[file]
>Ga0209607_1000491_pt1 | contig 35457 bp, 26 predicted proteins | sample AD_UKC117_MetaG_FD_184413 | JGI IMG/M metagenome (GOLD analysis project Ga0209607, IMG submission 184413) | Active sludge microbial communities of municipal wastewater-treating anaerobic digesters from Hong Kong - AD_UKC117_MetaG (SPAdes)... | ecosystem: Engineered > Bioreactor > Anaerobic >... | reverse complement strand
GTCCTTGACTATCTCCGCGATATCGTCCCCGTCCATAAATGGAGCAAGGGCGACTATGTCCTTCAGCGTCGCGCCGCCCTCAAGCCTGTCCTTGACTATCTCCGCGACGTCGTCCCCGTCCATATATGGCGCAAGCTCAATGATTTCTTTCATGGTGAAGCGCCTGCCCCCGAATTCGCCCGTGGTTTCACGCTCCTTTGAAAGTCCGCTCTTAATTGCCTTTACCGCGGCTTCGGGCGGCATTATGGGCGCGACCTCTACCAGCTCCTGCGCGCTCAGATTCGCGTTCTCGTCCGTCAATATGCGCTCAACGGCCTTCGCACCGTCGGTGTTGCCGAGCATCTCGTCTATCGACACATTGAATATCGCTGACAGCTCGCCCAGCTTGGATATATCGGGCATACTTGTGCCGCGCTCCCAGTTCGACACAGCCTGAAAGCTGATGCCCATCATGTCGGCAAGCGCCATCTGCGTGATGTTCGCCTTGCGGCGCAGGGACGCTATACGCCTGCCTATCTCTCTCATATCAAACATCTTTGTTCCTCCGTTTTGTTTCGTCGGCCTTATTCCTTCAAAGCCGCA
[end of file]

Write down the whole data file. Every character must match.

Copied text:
>Ga0209607_1000491_pt1 | contig 35457 bp, 26 predicted proteins | sample AD_UKC117_MetaG_FD_184413 | JGI IMG/M metagenome (GOLD analysis project Ga0209607, IMG submission 184413) | Active sludge microbial communities of municipal wastewater-treating anaerobic digesters from Hong Kong - AD_UKC117_MetaG (SPAdes)... | ecosystem: Engineered > Bioreactor > Anaerobic >... | reverse complement strand
GTCCTTGACTATCTCCGCGATATCGTCCCCGTCCATAAATGGAGCAAGGGCGACTATGTCCTTCAGCGTCGCGCCGCCCTCAAGCCTGTCCTTGACTATCTCCGCGACGTCGTCCCCGTCCATATATGGCGCAAGCTCAATGATTTCTTTCATGGTGAAGCGCCTGCCCCCGAATTCGCCCGTGGTTTCACGCTCCTTTGAAAGTCCGCTCTTAATTGCCTTTACCGCGGCTTCGGGCGGCATTATGGGCGCGACCTCTACCAGCTCCTGCGCGCTCAGATTCGCGTTCTCGTCCGTCAATATGCGCTCAACGGCCTTCGCACCGTCGGTGTTGCCGAGCATCTCGTCTATCGACACATTGAATATCGCTGACAGCTCGCCCAGCTTGGATATATCGGGCATACTTGTGCCGCGCTCCCAGTTCGACACAGCCTGAAAGCTGATGCCCATCATGTCGGCAAGCGCCATCTGCGTGATGTTCGCCTTGCGGCGCAGGGACGCTATACGCCTGCCTATCTCTCTCATATCAAACATCTTTGTTCCTCCGTTTTGTTTCGTCGGCCTTATTCCTTCAAAGCCGCA